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A friend of mine was telling me about a storm that knocked down a power line over at their place, and it got me to thinking. Why are downed power lines dangerous? I don't see any good reason for it.

It seems to me that if they can put a GFI on a hair dryer that will kill power within a fraction of a second if it falls into the sink or tub and shorts out, they ought to be able to do the same thing to a power line. Is there any reason why the basic concept can't work at that scale? Or if not, why aren't they standard equipment on power lines?

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I find myself questioning the degree to which this is a physics question. I mean, we can compute the potential difference between a person's feet as they approach (indeed, I got a question on my comps that called for exactly this), but that doesn't seem to be the focus here. –  dmckee Aug 21 '11 at 17:26
    
@dmckee: The main question is, is there any physical reason why they can't scale it up to power lines or is it just a question of cost, etc? –  Mason Wheeler Aug 21 '11 at 20:57
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Actually, just to argue your point further, if it remained fully energized, then the utility would be loosing significant power through it and if was shorted to ground it would decrease the voltage in the local area on the grid significantly. Stability couldn't be maintained either. So they obviously cut the power to the line in some sense. It's not about the bulk power bandwidth, it absolutely must be about the residual energy stored in the system. –  AlanSE Aug 22 '11 at 1:46
    
FYI - Air can only sustain 30kV/inch before it arcs. Come any closer and ZAP. –  ja72 Aug 22 '11 at 13:28
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IMO power outages are always better than live downed power lines. Power can. be restored later if nasserary after the downed power line is cut. –  Yuhong Bao May 31 '12 at 7:13
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2 Answers

Even if you could cheaply and efficenctly engineer a GFI to work on 250,000V high current lines, and you could shut down the grid to fit them how often do downed lines hurt people compared to lawn mowers going over extention leads?

Even then I suspect that if you could disconnect the other end of the line there would be enough charge stored in the cable between you and the GFI to make you very unhappy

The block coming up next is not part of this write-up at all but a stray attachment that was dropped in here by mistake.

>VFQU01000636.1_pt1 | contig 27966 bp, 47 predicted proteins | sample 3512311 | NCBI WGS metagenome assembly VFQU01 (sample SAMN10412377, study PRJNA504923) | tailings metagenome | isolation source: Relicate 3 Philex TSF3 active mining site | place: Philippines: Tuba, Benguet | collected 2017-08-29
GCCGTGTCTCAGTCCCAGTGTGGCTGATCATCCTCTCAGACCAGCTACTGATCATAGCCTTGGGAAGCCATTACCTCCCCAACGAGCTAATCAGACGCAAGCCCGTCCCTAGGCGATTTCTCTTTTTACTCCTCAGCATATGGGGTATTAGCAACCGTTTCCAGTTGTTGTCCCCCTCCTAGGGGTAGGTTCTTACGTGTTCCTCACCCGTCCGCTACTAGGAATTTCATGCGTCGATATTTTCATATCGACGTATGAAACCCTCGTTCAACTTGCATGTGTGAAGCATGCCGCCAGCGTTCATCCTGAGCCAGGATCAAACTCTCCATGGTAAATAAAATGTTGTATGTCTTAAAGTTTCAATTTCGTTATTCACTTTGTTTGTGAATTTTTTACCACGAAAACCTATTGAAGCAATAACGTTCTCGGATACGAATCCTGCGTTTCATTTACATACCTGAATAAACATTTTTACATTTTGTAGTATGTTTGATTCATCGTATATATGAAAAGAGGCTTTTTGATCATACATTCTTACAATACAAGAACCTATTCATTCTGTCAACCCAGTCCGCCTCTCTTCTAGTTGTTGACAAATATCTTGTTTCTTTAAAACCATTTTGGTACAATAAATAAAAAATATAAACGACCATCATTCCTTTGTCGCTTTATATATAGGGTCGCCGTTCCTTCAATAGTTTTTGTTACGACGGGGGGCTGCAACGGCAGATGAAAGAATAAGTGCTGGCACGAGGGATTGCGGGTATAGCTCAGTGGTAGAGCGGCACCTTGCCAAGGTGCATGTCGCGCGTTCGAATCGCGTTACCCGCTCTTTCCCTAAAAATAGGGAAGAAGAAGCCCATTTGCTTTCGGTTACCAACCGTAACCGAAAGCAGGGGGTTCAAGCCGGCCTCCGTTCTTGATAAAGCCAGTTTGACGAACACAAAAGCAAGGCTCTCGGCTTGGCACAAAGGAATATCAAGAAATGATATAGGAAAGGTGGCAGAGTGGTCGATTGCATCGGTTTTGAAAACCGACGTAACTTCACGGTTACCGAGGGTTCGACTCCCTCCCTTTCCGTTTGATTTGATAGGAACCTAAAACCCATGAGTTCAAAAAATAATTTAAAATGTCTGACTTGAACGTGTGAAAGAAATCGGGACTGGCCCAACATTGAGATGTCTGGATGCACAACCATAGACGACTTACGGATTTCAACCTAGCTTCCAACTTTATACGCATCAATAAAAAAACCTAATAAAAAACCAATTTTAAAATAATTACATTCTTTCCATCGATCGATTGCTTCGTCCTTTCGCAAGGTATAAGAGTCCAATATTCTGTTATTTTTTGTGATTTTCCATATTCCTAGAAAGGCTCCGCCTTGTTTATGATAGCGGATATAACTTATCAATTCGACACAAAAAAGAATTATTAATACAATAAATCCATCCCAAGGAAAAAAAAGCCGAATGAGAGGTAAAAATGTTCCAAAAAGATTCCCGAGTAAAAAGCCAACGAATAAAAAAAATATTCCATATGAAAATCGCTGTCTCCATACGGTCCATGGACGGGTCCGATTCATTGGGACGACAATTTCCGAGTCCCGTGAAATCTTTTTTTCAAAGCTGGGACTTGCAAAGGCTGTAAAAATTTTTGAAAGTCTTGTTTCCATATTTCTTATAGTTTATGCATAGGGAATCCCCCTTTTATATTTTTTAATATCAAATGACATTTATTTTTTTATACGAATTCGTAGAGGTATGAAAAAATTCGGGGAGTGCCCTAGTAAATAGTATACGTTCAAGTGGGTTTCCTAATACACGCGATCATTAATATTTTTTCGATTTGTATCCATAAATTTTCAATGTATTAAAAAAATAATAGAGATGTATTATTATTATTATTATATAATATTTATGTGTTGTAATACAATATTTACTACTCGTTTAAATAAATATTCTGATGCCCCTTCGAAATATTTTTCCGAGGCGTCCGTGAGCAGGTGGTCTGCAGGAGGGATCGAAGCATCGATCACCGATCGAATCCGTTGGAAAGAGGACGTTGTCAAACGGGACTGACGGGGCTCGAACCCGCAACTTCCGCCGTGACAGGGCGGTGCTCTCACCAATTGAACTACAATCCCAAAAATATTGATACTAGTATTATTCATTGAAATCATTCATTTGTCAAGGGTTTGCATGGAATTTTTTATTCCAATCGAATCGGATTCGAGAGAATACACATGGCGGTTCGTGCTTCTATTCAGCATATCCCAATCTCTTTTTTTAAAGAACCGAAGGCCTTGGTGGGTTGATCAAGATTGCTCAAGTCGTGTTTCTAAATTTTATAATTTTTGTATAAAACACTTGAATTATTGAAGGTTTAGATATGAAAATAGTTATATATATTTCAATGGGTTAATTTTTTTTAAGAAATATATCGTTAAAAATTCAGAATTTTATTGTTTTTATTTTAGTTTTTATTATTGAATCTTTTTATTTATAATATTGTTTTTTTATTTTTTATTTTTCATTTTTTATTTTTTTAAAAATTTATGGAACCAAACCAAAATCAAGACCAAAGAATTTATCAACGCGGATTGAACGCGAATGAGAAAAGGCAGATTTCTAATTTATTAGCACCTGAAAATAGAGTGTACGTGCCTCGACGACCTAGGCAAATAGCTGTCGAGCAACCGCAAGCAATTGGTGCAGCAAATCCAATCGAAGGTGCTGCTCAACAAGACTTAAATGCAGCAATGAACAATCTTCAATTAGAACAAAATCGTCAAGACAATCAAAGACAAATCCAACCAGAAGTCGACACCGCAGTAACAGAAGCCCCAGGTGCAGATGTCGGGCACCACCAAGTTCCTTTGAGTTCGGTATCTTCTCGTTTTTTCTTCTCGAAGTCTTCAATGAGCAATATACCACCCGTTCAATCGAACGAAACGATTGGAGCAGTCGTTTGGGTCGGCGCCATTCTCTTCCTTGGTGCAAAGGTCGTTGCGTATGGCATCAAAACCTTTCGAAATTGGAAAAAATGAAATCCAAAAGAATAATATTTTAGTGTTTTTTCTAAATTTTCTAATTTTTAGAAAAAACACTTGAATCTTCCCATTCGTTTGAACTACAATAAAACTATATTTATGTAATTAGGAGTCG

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But when a line goes down and lands on a chain-link fence, or in a puddle of water or something like that, it stays dangerous for a long time, until someone manages to kill power to the line. That's the scenario I find ridiculous. My friend's whole neighborhood is unsafe right now because the line fell on a fence, and all the fences connect to each other, and now they're all electrified. They've got firemen going around telling everyone to stay inside, etc. A GFI would solve that. –  Mason Wheeler Aug 21 '11 at 4:10
    
Also, even if it didn't land on something particularly conductive, if it just fell on the ground it would still ground. The idea is that by the time anyone comes along who could be hurt by it, the GFI would have killed the current and the charge would have grounded out. Only real way for someone to get hurt would be if the line fell on them or something like that. –  Mason Wheeler Aug 21 '11 at 4:15
    
@Mason when a line breaks you can kill the power when you detect that you have a break. The problem is that the nearest place you can disconnect the power may not be just the broken section. It's better to leave a broken live line fenced off than turn off power to a dozen city blocks containing a hospital or fire station –  Martin Beckett Aug 21 '11 at 4:18
    
Maybe, but isn't that why we have a power grid? Isn't that specifically why we have a grid (implying redundancy built in to the system) and not a simple "power circuit"? So that you can cut off small sections when needed without having to take large chunks of it down? –  Mason Wheeler Aug 21 '11 at 4:35
    
A grid isn't the same as a net, you ultimatley only have one cable to a customer. If a larger powerline goes down the last point you can switch it may also connect to other lines - the problem is that high power remote switches are big, expensive and create reliability problems themselves, so you have them on a large scale and then manually operated pole/transformer switches on a smaller scale that you have to send a crew to –  Martin Beckett Aug 21 '11 at 4:53
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The entire network can still receive lightning from storms, however distant, and deliver them in your body. If you think you can turn off the storm then it will not be dangerous.

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Recently (in my country) some distant storm killed a professional that was repairing a power line while the electrical power was off in the substations. Ahh, it can happen in your country. I fail to see why my answer is not considered a correct one. –  Helder Velez Nov 28 '11 at 12:14
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